Two hours into a recent board meeting, I was fried. My eyes had glazed over, and I found myself wondering: Why do some board meetings leave me energized while others suck the very life out of me? I did the math and came to the sobering conclusion that, in the past fifteen years, I’ve spent thousands of hours in meetings like that one.
If Malcom Gladwell’s 10,000-hour rule is true, then by now I should be something of an expert on boards of directors. I’m not sure that’s the case yet, but I have learned a thing or two in my time as a venture capitalist about how to build a productive board of directors.
Below, my advice to startup founders and CEOs looking to build a board they won’t hate — and might actually love.
1. Understand its purpose
Every board should have a strong sense of purpose. As seasoned investor, entrepreneur and friend of mine, Brad Feld, puts it in his new book, “Establishing an objective outside group is essential for startups, especially to keep you on track, call you out when you flail, and in some cases, save you from yourself.”
According to BoardSource, a board of directors is supposed to remain, “objective, unselfish, responsible, honest, trustworthy and efficient.” a board of directors is supposed to remain, “objective, unselfish, responsible, honest, trustworthy and efficient.” While rules like this may feel overly formal for early-stage companies, if properly observed, these tenets can help you build a strong foundation with your board — and through it, your stakeholders.
Dave Morgan, founder and CEO of Simulmedia (disclosure: a portfolio company), is a master at building effective boards. His boards are a healthy mix of of industry veterans with deep domain knowledge and investor representatives. Dave runs his meetings with a firm hand, but is a good listener and encourages members to challenge him. He is always forward-looking and constantly driving the board to keep pace with strategic choices.
2. Do it with style
What should be a healthy, productive asset can become a source of immense frustration when it doesn’t function properly. So once you have a sense of what your board is supposed to accomplish for the organization, you should think hard about your own style of leadership and organization and figure out how that will be reflected in the structure of your board.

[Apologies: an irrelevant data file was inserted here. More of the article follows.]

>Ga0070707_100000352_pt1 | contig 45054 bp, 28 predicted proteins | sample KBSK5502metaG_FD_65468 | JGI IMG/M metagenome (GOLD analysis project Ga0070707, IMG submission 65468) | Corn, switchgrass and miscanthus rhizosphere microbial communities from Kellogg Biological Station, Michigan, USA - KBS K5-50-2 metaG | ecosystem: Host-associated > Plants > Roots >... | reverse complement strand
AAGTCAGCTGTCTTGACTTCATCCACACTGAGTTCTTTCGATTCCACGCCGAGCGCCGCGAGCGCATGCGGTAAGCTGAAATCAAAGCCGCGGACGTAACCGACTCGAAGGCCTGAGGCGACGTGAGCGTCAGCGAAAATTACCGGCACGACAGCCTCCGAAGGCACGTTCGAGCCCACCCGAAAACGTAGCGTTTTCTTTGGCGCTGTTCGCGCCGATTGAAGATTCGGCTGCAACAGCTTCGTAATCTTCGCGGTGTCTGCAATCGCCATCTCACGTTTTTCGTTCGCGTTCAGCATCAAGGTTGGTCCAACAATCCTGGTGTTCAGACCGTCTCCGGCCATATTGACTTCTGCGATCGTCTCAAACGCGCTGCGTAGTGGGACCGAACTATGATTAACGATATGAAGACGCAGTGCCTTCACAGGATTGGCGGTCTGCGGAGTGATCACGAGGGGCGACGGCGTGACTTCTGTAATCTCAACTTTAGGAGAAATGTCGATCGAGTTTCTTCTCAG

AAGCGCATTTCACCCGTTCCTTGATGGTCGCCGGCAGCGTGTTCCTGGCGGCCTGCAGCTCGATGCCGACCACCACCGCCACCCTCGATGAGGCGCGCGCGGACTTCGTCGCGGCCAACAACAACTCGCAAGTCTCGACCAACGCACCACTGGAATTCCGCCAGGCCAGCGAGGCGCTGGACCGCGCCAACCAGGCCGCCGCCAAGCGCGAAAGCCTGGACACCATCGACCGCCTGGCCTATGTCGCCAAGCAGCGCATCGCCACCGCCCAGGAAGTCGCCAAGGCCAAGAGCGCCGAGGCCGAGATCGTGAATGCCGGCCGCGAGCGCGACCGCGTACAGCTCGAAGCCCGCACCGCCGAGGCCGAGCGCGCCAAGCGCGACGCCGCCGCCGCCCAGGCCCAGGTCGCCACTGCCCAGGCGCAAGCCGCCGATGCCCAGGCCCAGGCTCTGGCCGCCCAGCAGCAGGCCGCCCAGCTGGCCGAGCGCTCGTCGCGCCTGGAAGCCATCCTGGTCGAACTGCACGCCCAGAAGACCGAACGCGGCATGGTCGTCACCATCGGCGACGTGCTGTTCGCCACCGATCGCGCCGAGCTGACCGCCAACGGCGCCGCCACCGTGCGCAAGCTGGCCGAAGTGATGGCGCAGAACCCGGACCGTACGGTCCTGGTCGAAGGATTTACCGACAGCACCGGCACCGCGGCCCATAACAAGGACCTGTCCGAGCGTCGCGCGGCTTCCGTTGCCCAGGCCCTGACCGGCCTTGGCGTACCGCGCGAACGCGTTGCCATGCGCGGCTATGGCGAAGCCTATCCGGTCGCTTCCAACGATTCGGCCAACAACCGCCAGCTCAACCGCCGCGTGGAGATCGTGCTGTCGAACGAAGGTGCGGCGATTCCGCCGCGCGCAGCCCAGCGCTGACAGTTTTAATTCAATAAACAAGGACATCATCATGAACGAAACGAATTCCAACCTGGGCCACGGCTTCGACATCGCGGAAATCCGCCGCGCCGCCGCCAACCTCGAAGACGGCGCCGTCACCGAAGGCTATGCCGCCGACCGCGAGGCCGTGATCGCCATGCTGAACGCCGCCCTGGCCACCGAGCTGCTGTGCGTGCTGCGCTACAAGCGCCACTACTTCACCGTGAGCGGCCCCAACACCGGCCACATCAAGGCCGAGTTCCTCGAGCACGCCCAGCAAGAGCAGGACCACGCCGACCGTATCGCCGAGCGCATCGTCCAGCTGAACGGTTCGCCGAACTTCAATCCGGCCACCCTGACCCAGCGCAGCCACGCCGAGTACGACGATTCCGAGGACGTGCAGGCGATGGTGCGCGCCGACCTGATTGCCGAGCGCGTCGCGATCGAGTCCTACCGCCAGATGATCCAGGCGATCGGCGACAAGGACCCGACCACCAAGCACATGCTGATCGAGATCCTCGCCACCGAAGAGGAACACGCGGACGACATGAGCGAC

First, be honest with yourself about what you want out of your board and what the ideal relationship with them looks like. For example, some CEOs prefer to tightly control the directors’ access to management, whereas others encourage direct relationships between directors and team members. Either approach can work, but whichever style you choose, it is vital that all parties respect the chain of command and avoid undermining your authority as CEO.
3. Don’t let the inmates run the prison
Similarly, as CEO, you have the authority and the responsibility to run the company. Don’t lose sight of that. Your directors should counsel you — and feel comfortable disagreeing with you — but ultimately can’t make decisions for you. As the leader, you must fight hard for what you believe in. There have been many times when I’ve disagreed with a CEO but ultimately accepted (and supported) their decision. You’re the boss, so act like it.
4. Keep your eye on the ball
Management and investors alike often rely on board meetings to communicate with one another. However, these meetings can easily devolve into a parade of scripted updates and forced strategy sessions if you let them. Structured meetings like these are often a poor venue for productive conversations, since the focus is often on the rear-view mirror rather than current problems and opportunities. There are times when the whole board needs to meet to satisfy basic governance or debate big decisions (like fundings, partnerships or sale of the company.) However, the “meat and potatoes” work of brainstorming about strategy is best handled outside of board meetings. The less structured setting can be a far more valuable way for board members to spend time with executives one-on-one without an audience, making for a more honest and efficient exchange of information.
The job of a founder and CEO can be lonely and full of self-doubt, but understanding your responsibilities as a leader and learning to build and structure a productive board will help you create value for your company and make for a fun and rewarding journey.
By Brady Bohrmann